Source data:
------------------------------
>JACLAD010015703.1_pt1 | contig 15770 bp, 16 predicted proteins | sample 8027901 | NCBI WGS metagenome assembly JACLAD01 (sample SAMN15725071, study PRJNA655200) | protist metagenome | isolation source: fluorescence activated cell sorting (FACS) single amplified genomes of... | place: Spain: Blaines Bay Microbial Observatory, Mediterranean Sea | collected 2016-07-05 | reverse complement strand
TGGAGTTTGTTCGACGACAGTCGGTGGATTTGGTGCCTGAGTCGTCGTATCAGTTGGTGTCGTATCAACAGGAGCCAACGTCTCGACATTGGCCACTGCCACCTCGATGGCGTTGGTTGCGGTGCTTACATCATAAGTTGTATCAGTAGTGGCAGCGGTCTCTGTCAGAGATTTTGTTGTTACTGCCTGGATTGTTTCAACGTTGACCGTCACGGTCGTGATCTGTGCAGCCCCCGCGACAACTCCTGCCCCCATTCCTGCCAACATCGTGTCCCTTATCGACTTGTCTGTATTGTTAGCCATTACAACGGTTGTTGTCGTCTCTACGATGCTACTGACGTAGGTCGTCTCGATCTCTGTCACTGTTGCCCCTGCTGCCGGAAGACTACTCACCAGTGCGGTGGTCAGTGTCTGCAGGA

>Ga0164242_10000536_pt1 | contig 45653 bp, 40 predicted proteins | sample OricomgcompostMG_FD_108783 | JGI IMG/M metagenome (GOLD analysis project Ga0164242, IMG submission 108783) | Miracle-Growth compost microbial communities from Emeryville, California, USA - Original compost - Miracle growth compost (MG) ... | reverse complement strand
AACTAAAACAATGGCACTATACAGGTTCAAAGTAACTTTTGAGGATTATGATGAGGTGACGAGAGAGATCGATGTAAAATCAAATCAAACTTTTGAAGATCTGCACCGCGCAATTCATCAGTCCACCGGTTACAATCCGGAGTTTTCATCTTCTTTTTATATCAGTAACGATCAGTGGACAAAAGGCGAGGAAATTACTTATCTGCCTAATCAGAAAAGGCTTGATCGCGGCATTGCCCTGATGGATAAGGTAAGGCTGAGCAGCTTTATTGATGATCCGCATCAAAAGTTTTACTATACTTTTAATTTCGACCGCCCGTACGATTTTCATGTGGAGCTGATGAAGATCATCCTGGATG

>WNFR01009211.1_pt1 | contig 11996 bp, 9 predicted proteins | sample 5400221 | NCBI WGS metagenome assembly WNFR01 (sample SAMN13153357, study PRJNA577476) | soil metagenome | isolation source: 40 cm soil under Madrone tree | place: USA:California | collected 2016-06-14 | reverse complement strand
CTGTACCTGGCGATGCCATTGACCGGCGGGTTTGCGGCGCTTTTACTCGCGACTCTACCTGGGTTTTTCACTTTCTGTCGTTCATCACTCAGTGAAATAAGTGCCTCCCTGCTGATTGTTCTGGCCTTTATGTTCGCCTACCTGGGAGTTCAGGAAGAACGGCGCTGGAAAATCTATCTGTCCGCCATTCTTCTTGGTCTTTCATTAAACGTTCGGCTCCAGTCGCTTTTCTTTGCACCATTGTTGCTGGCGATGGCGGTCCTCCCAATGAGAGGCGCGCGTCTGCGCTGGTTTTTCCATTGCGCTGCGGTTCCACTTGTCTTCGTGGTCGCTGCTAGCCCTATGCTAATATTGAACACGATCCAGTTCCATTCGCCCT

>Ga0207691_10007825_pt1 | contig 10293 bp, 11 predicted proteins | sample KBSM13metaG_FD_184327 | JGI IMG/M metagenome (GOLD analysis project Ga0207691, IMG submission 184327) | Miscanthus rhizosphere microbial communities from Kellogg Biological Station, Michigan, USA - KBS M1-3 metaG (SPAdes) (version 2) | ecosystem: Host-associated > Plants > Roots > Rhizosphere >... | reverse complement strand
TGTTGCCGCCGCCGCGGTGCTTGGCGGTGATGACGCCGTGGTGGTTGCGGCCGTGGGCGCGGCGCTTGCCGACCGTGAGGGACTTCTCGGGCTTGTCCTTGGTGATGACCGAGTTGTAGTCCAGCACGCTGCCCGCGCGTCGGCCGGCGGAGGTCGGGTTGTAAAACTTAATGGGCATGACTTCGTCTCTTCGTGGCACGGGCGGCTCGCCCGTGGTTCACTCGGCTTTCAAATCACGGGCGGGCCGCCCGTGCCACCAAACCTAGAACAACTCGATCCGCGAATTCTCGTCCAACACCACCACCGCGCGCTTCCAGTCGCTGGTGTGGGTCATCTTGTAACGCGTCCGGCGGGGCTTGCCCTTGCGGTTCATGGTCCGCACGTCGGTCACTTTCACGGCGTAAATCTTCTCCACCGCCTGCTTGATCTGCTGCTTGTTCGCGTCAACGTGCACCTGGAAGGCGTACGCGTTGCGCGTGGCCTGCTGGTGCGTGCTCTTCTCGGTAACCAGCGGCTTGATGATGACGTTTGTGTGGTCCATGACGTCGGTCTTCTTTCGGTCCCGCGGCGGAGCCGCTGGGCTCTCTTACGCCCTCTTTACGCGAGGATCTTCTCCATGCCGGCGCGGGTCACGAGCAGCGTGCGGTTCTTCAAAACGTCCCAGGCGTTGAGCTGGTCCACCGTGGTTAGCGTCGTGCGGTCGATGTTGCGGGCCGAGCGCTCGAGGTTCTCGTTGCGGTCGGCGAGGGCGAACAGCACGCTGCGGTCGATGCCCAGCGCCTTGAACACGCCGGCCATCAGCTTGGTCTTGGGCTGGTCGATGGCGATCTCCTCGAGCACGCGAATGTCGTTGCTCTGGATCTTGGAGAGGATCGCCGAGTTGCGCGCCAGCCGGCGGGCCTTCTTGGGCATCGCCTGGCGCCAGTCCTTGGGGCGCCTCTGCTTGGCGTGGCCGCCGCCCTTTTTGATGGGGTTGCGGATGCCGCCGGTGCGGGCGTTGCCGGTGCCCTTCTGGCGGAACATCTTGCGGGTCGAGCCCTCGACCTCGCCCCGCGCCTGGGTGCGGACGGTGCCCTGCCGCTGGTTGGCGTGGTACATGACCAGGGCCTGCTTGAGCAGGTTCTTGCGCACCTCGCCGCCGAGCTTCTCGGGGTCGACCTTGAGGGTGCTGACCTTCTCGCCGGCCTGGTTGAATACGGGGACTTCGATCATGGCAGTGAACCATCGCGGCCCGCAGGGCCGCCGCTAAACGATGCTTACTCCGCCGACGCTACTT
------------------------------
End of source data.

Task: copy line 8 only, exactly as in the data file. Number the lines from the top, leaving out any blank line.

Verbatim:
TGTTGCCGCCGCCGCGGTGCTTGGCGGTGATGACGCCGTGGTGGTTGCGGCCGTGGGCGCGGCGCTTGCCGACCGTGAGGGACTTCTCGGGCTTGTCCTTGGTGATGACCGAGTTGTAGTCCAGCACGCTGCCCGCGCGTCGGCCGGCGGAGGTCGGGTTGTAAAACTTAATGGGCATGACTTCGTCTCTTCGTGGCACGGGCGGCTCGCCCGTGGTTCACTCGGCTTTCAAATCACGGGCGGGCCGCCCGTGCCACCAAACCTAGAACAACTCGATCCGCGAATTCTCGTCCAACACCACCACCGCGCGCTTCCAGTCGCTGGTGTGGGTCATCTTGTAACGCGTCCGGCGGGGCTTGCCCTTGCGGTTCATGGTCCGCACGTCGGTCACTTTCACGGCGTAAATCTTCTCCACCGCCTGCTTGATCTGCTGCTTGTTCGCGTCAACGTGCACCTGGAAGGCGTACGCGTTGCGCGTGGCCTGCTGGTGCGTGCTCTTCTCGGTAACCAGCGGCTTGATGATGACGTTTGTGTGGTCCATGACGTCGGTCTTCTTTCGGTCCCGCGGCGGAGCCGCTGGGCTCTCTTACGCCCTCTTTACGCGAGGATCTTCTCCATGCCGGCGCGGGTCACGAGCAGCGTGCGGTTCTTCAAAACGTCCCAGGCGTTGAGCTGGTCCACCGTGGTTAGCGTCGTGCGGTCGATGTTGCGGGCCGAGCGCTCGAGGTTCTCGTTGCGGTCGGCGAGGGCGAACAGCACGCTGCGGTCGATGCCCAGCGCCTTGAACACGCCGGCCATCAGCTTGGTCTTGGGCTGGTCGATGGCGATCTCCTCGAGCACGCGAATGTCGTTGCTCTGGATCTTGGAGAGGATCGCCGAGTTGCGCGCCAGCCGGCGGGCCTTCTTGGGCATCGCCTGGCGCCAGTCCTTGGGGCGCCTCTGCTTGGCGTGGCCGCCGCCCTTTTTGATGGGGTTGCGGATGCCGCCGGTGCGGGCGTTGCCGGTGCCCTTCTGGCGGAACATCTTGCGGGTCGAGCCCTCGACCTCGCCCCGCGCCTGGGTGCGGACGGTGCCCTGCCGCTGGTTGGCGTGGTACATGACCAGGGCCTGCTTGAGCAGGTTCTTGCGCACCTCGCCGCCGAGCTTCTCGGGGTCGACCTTGAGGGTGCTGACCTTCTCGCCGGCCTGGTTGAATACGGGGACTTCGATCATGGCAGTGAACCATCGCGGCCCGCAGGGCCGCCGCTAAACGATGCTTACTCCGCCGACGCTACTT